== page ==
The reality is usage caps are about supply and demand. Specifically OTT video content from competitors and having to deliver it under the auspices of net neutrality. It is not necessarily the capital or operational cost but the lost opportunity cost. Bandwidth hungry streaming video services like Netflix directly compete with the main revenue channel of cable companies. More to the point taking cable TV subscription and cable TV ad revenues while enjoying a free ride into the homes of consumers on the backs of cable companies. Cable is playing defense with usage caps when they should be playing offense and packaging/monetizing consumer behaviors for popular OTT services.

    While the majority are enjoying those 95+ margins, cable co’s also have to deal with major network upgrades every 18~20 months to deal with bandwidth elasticity so the ROI needs to be considered over the life-cycle of the network technology.

    1. Not sure what you mean by ‘Free Ride’ ? Netflix pays for the bandwidth and so do consumers.

    2. What’s actually happening is ISPs are maxing profit off broadband to make up for their other failing services, i.e. television and telephone.

      Smart people understand that data is data and you can get almost any service off of a high speed internet connection. So in reality cable companies are charging people three times for the same thing (triple play package).

  2. You hit the nail on the head. Most of the issues we see today in major industries boils down to an utter lack of anything approaching adequate competition to make something close to a free market.

  3. In the old days, when I was just a wee young Jedi, long distance telephone rates were designed in such a way to shape usage behavior and maximize the use of network resources (and profits). Long distance calls between 7am and 9pm Mon-Sat were considered prime time and had the highest rates. Calls between 10pm and midnight were charged a lower rate, and calls from midnight to 7am were the cheapest. Families would make their personal long distance calls late in the evening and on Sundays, freeing up bandwidth during working hours for the lucrative prime time business users.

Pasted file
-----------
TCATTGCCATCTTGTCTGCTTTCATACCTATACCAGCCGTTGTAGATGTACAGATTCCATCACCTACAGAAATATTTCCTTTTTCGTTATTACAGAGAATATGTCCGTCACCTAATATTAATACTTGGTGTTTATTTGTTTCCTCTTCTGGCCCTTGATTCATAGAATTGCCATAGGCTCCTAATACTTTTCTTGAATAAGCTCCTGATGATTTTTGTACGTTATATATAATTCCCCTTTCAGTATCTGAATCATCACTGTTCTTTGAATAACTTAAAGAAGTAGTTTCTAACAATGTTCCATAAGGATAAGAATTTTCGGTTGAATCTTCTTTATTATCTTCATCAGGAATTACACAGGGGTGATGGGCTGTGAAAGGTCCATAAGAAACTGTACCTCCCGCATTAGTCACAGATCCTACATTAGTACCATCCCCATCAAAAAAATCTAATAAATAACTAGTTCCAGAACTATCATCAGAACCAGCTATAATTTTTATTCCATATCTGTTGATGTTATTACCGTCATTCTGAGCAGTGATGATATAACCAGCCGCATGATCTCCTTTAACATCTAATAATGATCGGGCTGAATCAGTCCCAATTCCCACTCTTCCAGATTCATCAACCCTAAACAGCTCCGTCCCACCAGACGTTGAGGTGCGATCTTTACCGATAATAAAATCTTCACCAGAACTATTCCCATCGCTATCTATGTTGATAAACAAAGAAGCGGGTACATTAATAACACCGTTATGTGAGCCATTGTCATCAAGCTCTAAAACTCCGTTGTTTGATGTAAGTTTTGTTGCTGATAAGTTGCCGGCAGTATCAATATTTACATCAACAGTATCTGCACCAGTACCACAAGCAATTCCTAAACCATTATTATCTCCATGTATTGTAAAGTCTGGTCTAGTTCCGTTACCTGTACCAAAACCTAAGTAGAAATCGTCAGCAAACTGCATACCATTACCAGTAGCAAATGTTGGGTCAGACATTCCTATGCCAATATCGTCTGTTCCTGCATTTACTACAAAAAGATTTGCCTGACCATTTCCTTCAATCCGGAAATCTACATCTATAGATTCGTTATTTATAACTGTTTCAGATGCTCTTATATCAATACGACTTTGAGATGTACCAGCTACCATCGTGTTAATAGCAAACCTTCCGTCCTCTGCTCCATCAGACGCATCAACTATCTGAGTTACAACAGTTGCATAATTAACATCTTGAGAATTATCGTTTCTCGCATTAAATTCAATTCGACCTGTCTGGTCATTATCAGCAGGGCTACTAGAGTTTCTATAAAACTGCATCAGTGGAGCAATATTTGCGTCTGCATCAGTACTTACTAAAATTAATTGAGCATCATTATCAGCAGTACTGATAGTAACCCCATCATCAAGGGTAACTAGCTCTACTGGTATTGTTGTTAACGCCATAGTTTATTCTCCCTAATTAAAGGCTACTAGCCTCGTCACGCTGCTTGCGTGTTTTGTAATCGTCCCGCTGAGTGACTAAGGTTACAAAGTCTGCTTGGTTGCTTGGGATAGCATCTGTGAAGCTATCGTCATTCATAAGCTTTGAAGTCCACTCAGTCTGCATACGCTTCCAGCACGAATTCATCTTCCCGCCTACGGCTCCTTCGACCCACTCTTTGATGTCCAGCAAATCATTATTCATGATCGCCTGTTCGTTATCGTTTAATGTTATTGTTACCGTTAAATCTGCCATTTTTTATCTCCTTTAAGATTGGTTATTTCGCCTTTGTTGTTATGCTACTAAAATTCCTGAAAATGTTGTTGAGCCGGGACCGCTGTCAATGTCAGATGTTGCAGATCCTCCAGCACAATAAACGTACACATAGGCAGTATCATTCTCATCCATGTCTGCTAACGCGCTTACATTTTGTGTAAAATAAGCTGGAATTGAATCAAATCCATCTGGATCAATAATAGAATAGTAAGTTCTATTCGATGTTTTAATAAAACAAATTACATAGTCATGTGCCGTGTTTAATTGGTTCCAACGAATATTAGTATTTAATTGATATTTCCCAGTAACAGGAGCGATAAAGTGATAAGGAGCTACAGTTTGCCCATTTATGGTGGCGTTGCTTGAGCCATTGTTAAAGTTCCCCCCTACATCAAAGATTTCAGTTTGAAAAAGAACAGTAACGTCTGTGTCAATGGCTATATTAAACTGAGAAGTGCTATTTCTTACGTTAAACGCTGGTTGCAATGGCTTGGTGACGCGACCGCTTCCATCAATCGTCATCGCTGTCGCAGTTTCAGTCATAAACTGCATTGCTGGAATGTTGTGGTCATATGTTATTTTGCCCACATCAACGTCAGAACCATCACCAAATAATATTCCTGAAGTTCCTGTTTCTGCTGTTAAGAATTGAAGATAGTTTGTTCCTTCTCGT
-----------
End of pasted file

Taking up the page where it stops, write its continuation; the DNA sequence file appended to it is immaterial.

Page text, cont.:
No reason why the broadband companies (fixed and wireless) couldn’t implement similar policies for broadband data IF USAGE WERE THE ISSUE, which it isn’t. Why charge the same to transport a bit at peak time as at off-peak time? Why not put discounts in place that would smooth out network usage spikes? Because the operators don’t want users to manage their usage. The overage charges are like credit card interest – highly profitable.

  4. The claim that cablecos and telcos earn 95 percent profit margins is simply false. Looking at their financial statements, the average profit margin of America’s publicly traded broadband firms is 1.99%. The 95% figure is the marginal profit margin, meaning the money they make from each new user.

    As Craig Moffett explains it: “…the gross margin on broadband service is about 95%; in fact it is directly reported by the companies. That’s typical of any telecommunications service. After all, we’re talking about transporting electrons here, so of course the marginal cost is low. The total cost, however, is not. The cost of building infrastructure is staggering.”

    These firms borrow money to build, upgrade, and improve networks, and they pay these investments off over many, many years from user fees. So they’re correct that tiered pricing is a way to apportion infrastructure fees across all users.

    If you look at the prices US broadband firms charge across the whole range of speeds compared to the rest of the world, as ITIF did in our “Whole Picture” report http://www.itif.org/publications/whole-picture-where-americas-broadband-networks-really-stand and as the Berkman Center did in their “Next Generation Connectivity” report http://cyber.law.harvard.edu/pubrelease/broadband/ , you’ll see that US prices are lower than average on the low end of services (less than $20/month in some cases) and higher than the norm for high end services (e.g., $200/month for 105 Mbps Comcast without a bundle.)

    So the pricing strategy that most US firms have adopted encourages poor people to get online and then makes the heavy users pay more. In the context of tax policy, this scheme is called “progressive,” but to Internet speed freaks it’s a bummer.